A “Gargantia on the Verdurous Planet” Rant: Early Annoyance with Character and Plot Inconsistencies

Fair warning, I’m writing this rant after only watching the first three episodes of the show.

Gargantia on the Verdurous Planet also known as Suisei no Garugantia is an anime that aired in Japan April – June 2013 and was streamed by Crunchyroll at the same time. According to various sources online, the series was also nominated for a Seiun Award, which is the equal to the Hugo Award, in April 2014, meaning it was considered one of the best Science Fiction works in the spring of 2014. The show also has at least a handful of manga attributed to it as well.

The Hideauze taking on fire in the first and so far only battle seen between the Galactic Alliance of Humankind and the Hideauze Forces.

The Hideauze taking on fire in the first and so far only battle seen between the Galactic Alliance of Humankind and the Hideauze Forces.

A Machine Caliber fighting for GAOH in the battle in space before Ledo is goes MIA.

A Machine Caliber fighting for GAOH in the battle in space before Ledo goes MIA.

The Hideauze as seen so far in the initial and only on camera battle between Humanity and the aliens.

The Hideauze as seen so far in the initial and only on camera battle between Humanity and the aliens.

The story of Gargantia on the Verdurous Planet occurs in the distant future in which humanity both exists in space as the Galactic Alliance of Humankind (of whom I will henceforth refer to as GAOH) and on Earth in various sea faring fleet communities (of whom I will henceforth refer to as the Earth People). Both separate civilizations of humanity are a result of some catastrophic astronomical events which forced the planet into a massive ice age. Apparently, it was thought by those in space that all of humanity had fled the planet Earth some time ago in the distant past. However, this is all shown to be an erroneous belief due to the possible loss of historical information on the part of GAOH once the main character, Ledo, finds himself stranded on the water covered Earth. The bulk of the first three episodes involves Ledo meeting the main characters who are part of the community of Gargantia, one of the sea fairing fleet of ships which are capable of attaching together to form what would appear to be a massive sea vessel. One of the main characters is Amy, who appears to be the female lead designed to share the spotlight with Ledo. Also, one of the major issues in the show is the conflict between GAOH and a type of organic-techno species in space known as the Hideauze. Of course with this being an anime, the humans fight in mechs known as Machine Calibers which are complete with artificial intelligences and Ledo calls his A.I., Chamber.  On Earth, the Earth People scavenge the endless seas for resources while also seeking these things they call sea galaxies or the galaxy path which appear to be a strange form of sea life that provides electrical charges to power their ships and form paths through the seas. Ledo is found during a scavenge expedition by the Gargantia and he and Chamber are brought aboard the ship while Ledo is under stasis induced by Chamber. Chamber, after being awakened by the crew’s attempts to open the mech, awakens Ledo which leads to some awkward interactions between Chamber, Ledo and the leadership of Gargantia for the entire first three episodes so far. Another point of information I need to convey is that the conflicts on Earth appear to be between the sea communities and the sea pirates and almost immediately Ledo finds himself caught in between.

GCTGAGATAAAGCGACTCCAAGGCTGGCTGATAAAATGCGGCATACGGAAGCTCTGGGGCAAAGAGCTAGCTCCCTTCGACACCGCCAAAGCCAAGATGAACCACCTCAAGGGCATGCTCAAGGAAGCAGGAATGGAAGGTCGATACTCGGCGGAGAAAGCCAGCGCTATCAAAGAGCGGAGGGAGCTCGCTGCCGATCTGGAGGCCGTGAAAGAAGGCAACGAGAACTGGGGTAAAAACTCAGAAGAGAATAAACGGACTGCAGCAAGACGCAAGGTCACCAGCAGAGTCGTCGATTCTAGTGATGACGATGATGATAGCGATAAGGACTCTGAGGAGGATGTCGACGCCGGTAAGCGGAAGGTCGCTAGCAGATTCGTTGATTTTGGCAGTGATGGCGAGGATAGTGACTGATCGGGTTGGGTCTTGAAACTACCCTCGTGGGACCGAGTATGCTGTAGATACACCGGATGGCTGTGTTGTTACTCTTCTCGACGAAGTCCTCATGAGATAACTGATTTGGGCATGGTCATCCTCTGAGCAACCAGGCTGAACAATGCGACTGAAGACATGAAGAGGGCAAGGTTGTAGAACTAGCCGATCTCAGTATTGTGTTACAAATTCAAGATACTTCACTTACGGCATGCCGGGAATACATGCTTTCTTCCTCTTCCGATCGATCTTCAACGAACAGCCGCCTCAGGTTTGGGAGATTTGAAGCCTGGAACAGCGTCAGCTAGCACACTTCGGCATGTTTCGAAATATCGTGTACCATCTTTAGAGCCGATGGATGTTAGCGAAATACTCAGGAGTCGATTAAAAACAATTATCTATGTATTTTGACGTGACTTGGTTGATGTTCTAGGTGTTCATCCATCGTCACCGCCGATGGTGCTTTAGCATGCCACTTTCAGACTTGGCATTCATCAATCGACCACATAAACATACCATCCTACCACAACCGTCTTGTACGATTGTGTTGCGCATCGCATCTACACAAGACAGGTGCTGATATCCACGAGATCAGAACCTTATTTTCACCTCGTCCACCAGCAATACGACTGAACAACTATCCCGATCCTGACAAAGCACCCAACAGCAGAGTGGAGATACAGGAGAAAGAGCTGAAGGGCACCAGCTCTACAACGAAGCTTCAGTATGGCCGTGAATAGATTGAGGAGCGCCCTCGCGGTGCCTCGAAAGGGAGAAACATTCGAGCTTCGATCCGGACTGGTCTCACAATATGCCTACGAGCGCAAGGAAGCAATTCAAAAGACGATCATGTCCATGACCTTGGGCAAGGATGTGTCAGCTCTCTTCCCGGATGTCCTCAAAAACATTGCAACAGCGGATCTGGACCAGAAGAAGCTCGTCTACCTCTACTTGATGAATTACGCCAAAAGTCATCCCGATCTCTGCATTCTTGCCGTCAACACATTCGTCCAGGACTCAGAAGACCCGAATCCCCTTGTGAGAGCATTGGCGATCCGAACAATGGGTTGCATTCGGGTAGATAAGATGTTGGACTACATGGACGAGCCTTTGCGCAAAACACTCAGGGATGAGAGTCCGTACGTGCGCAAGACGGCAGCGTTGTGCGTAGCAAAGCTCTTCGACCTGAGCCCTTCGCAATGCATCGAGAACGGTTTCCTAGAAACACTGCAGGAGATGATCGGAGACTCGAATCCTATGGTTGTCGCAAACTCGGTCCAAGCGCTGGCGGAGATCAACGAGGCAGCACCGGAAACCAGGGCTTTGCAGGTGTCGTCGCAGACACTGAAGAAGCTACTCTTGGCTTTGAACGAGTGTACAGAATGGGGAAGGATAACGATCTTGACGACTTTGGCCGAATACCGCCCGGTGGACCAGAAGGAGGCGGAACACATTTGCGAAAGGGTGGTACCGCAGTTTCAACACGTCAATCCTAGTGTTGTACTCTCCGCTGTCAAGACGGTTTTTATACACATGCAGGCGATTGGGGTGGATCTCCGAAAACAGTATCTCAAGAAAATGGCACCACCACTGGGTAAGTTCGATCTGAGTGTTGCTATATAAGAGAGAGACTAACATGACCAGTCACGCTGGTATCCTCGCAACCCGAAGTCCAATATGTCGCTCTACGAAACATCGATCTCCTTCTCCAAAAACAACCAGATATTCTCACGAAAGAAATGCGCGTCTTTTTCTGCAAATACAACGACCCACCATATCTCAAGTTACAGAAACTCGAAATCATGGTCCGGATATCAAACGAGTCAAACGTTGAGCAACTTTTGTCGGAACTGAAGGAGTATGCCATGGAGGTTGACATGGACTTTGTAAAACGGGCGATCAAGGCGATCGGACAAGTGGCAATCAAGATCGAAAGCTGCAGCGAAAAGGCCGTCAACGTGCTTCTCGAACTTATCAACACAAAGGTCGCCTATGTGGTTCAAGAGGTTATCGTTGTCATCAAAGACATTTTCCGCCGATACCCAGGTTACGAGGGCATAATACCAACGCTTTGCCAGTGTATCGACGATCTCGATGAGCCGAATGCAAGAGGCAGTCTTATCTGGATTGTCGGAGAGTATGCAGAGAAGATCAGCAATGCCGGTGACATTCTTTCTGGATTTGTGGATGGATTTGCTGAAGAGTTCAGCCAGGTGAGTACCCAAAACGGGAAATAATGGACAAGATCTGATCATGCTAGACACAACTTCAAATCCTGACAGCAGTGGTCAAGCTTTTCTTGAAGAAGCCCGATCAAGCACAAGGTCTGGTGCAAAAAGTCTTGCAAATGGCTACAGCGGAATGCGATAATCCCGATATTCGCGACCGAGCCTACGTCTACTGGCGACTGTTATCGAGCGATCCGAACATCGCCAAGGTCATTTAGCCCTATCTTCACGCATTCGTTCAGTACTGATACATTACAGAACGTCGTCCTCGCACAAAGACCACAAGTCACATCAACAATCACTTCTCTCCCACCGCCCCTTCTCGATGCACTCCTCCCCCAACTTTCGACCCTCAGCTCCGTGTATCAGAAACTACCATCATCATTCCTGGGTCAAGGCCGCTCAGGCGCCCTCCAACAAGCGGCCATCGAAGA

The Gargantian Salvage Crew tries everything to open Chamber's armor. This is what Ledo wakes up to.

The Gargantian Salvage Crew tries everything to open Chamber’s armor. This is what Ledo wakes up to.

Ledo and Amy's talk after their first, very awkward and misunderstood, meeting.

Ledo and Amy’s talk after their first, very awkward and misunderstood, meeting.

A Gargantian Defender ship attempts to protect Bellows' ship during the Scavenger - Pirate skirmish before Ledo arrives.

A Gargantian Defender ship attempts to protect Bellows’ ship during the Scavenger – Pirate skirmish before Ledo arrives.

A fleet of Gargantia Defender ships is dispatched from the Gargantia fleet towards Bellows' Scavenger vessel's location.

A fleet of Gargantia Defender ships is dispatched from the Gargantia fleet towards Bellows’ Scavenger vessel’s location.